Reader Peter Greed emailed me recently, drawing my attention to a Highdefdigest forum discussion on the value of 1080p24. This thread hangs off a pretty good article on 1080p24 from Joshua Zyber on the subject, entitled ‘What’s the Big Deal About 1080p24?‘.
I recommend this article to anyone wanting to understand 1080p24. This can be a difficult issue to get your head around, so reading a few different takes on it is generally useful.
However, I differ on one point made in the article:
In a best case scenario, when a player that offers 1080p24 output transmits the signal over HDMI to an HDTV that can accept and sync with the signal, the improvement over standard 1080p60 will still be very subtle. You may have to strain to find it, or do comparison tests of certain movie scenes at both frame rates. If you don’t have equipment that will support 1080p24 video and you’ve gone this far in your life without ever noticing 3:2 pulldown judder, this may one of those things better not to worry too much about. [my emphasis]
This probably is the case with North American and Japanese viewers. After all, they have lived all their lives with the strange video cadences necessitated by the 60 hertz frequency of their TV systems. However, we here in Australia (along with Europe, India and plenty of other places) are used to 50 hertz systems. Due to odd sourcing of some video material, this has generated its own weird set of problems (ie. conversion from natively NTSC to PAL, and in the case of some older movies, our PAL versions were converted from NTSC, creating the worst possible image!)
For good quality film transfers, the technique has been simply to speed up the film by about four per cent so that each film frame (which runs at 24 frames per second in the cinema) is shown at the native PAL rate (ie: 50 fields per second interlaced, which translates to 25 frames per second). Consequently we are used to — have been raised our whole lives on — smooth camera pans and action.
When I first wrote about 1080p60 vs 1080p24, it was just after I had seen Blu-ray in action for the first time. That was in September last year. I wrote:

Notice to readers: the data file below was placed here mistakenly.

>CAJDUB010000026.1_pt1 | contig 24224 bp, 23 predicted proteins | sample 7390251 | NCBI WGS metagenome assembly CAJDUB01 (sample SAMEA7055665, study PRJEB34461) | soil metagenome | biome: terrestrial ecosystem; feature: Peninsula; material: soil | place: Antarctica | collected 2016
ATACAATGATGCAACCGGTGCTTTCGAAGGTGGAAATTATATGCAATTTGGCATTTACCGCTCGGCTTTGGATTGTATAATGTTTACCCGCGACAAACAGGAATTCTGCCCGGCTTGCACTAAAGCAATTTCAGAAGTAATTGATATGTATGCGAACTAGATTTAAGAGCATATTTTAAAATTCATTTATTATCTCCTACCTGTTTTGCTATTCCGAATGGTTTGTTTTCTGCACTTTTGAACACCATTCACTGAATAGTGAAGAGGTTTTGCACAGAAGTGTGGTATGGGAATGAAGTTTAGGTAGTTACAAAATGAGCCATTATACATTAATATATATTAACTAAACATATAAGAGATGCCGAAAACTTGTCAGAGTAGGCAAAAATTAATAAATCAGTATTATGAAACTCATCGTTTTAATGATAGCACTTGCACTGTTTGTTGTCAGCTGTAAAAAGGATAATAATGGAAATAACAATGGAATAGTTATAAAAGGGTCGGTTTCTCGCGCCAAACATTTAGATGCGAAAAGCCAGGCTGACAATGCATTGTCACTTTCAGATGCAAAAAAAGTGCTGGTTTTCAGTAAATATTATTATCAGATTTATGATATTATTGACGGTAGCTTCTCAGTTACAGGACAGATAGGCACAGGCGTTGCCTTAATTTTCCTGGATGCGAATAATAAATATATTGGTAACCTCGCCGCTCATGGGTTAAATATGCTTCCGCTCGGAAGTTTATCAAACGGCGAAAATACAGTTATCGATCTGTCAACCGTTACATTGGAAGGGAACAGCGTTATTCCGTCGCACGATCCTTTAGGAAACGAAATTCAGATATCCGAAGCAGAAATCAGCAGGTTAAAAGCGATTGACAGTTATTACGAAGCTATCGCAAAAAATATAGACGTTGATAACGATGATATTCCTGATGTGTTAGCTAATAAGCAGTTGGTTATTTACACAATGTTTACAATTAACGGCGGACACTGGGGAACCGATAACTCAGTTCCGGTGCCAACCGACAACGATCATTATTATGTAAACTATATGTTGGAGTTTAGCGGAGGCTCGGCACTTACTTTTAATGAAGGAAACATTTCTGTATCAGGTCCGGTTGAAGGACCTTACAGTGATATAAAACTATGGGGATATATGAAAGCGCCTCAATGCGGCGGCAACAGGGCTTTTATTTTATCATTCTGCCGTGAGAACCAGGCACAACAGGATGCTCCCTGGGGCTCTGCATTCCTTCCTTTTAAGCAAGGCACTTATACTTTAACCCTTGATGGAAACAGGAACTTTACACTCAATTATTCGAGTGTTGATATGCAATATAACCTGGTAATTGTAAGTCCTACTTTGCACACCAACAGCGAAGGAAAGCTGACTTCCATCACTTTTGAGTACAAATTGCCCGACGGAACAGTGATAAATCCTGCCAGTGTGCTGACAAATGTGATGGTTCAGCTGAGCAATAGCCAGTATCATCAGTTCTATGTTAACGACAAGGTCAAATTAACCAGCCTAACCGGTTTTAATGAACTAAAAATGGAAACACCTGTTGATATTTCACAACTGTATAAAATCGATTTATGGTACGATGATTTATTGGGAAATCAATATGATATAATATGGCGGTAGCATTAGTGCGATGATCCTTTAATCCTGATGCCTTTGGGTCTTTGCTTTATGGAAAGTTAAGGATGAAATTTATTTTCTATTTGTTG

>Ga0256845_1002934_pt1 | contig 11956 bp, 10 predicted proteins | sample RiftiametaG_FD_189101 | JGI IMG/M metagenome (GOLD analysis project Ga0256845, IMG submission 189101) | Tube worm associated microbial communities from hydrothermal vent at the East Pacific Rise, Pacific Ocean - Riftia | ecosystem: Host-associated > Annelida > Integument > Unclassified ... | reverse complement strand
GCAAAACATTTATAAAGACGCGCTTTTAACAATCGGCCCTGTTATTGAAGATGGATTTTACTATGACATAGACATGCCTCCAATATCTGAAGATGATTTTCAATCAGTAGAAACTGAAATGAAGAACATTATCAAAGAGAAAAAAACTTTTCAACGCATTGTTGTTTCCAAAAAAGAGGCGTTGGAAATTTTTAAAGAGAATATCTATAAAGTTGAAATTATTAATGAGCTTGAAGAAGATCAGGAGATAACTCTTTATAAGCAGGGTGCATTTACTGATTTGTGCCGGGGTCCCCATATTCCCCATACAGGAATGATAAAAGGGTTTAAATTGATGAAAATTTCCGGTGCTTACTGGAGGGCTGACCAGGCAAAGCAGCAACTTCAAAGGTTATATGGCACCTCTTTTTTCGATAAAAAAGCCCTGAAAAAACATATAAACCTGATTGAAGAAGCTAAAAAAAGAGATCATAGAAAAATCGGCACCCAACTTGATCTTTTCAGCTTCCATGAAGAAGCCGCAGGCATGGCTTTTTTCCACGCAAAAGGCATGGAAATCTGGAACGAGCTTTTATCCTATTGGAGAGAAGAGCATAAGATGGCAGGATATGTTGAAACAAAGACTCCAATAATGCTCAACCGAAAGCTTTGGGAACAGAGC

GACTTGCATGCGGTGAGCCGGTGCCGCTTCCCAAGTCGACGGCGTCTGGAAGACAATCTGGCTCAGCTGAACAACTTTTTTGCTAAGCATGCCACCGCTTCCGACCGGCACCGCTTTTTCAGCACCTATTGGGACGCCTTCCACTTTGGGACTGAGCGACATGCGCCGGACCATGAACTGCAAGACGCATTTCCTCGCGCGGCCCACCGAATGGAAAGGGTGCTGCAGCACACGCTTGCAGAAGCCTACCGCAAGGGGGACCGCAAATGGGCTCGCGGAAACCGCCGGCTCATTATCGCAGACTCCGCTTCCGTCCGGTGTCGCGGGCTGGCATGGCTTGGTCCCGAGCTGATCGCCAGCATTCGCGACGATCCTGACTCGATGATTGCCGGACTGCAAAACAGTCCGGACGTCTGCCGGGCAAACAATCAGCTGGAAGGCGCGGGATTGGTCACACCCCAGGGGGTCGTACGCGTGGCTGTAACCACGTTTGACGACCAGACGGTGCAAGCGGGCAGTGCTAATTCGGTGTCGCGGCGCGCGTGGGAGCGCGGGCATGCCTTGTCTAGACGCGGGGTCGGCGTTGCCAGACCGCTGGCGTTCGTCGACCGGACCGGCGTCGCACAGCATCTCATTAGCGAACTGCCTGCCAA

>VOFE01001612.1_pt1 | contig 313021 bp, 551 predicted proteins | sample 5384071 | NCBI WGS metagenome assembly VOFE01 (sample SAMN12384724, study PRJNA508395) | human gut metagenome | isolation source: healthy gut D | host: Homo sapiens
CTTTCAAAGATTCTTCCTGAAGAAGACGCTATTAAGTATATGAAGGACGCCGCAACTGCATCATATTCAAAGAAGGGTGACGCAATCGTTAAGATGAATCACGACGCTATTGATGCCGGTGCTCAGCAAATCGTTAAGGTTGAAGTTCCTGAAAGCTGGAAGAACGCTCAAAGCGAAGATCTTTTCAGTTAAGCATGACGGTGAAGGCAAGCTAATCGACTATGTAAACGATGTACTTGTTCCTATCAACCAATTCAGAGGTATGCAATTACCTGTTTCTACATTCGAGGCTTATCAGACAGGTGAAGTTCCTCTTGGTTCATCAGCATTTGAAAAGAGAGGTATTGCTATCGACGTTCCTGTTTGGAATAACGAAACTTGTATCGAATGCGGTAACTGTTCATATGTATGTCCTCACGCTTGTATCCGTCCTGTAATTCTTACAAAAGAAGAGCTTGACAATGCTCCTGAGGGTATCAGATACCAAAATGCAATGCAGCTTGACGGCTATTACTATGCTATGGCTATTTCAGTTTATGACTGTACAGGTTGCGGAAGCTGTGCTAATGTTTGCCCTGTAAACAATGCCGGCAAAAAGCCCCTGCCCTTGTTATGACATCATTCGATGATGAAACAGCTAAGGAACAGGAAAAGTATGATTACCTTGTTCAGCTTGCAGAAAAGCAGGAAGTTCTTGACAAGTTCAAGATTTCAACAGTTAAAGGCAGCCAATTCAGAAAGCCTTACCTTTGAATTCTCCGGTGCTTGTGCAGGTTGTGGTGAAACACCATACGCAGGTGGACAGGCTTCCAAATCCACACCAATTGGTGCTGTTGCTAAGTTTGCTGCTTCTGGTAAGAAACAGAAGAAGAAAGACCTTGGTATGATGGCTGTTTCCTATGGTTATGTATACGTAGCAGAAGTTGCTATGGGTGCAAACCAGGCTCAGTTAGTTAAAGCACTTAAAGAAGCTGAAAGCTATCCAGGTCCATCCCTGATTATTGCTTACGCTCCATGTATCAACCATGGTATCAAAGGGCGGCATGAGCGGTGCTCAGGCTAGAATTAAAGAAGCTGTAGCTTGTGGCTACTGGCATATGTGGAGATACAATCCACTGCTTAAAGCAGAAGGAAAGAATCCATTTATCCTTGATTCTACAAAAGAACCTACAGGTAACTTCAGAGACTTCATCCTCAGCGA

But there was one major problem with the picture on both display devices: the pans were jerky.
At the time, I didn’t even know if we would be getting special 50 hertz version of Blu-ray discs, or the same 60 hertz versions as supplied in the US (it is the latter). But this jerkiness was really, really obvious to one used to smooth PAL motion.
UPDATE (ten minutes later): I just realised that Peter was actually after some comments on a specific post on that thread. In that post the author argues that 1080p24 is overhyped, suggesting that it is unnecessary because of advanced motion compensation techniques employed in many modern display systems.
Actually, this is irrelevant to the issue.
A 1080p60 HD DVD or Blu-ray player takes the four progressive film frames recorded on disc — A B C D — and outputs them as A A B B B C C D D D. That is what causes the jerkiness: every second frame is shown for 50% longer than the intermediate ones. There is no reason why a high end display should not process these incoming frames by going back to 24fps (dropping all the repeated frames, bringing the video back to A B C D) or, say, going back to 48fps (dropping the third frame in all triple repeats, so the video becomes A A B B C C D D), or even increasing it to 72fps (all frames repeated three times). That is what my DVDO iScan VP50PRO can do. But this is nothing to do with motion compensation. Instead, this involves robust cadence detection to determine which frames are being repeated and how often.
Motion compensation is a subset of the better processes used for deinterlacing interlaced material, not correcting uneven frame cadences. With interlaced source material, a good motion adaptive deinterlacer will determine which bits of the picture are in motion, and which are static between fields. It can then simply weave the static portions together to increase the resolution of those portions of the image. This post, and the one immediately below it, show the marked difference in picture resolution provided by good motion compensation.
However, the moving portions of the picture (ie. moving between fields, not frames) will still need to rely on traditional deinterlacing techniques, such as bobbing. Good circuits use edge adaptive algorithms to eliminate jaggies in the display of diagonal edges in the moving portion of the image.
The best deinterlacers can even detect the cadence of 1080i60 material (in which the frames are split up into fields and some of the fields are repeated more often than others) and, using motion detection, reconstruct excellent 1080p60, and in some cases, 1080p24. The problem with this is that from time to time there is ambiguity in images.
In the PAL DVD world, I use a few test clips, gathered by me over the years, not from any particular test DVD, to check out deinterlacer performance. One of these is incredibly ambiguous and tricks the automatic deinterlacers from DVDO, from HQV, from Gennum, from Pixelworks and from Faroudja (plus, of course, the many unbranded deinterlacers). That’s why I like to insist that all deinterlacers should have a ‘force film mode’ option, although few do.
By outputting the video as 1080p60 a player should, if the video is flagged correctly on the disc, produce perfect results (aside from jerkiness). By outputting the video as 1080p24, there is no qualification on the perfection of the results.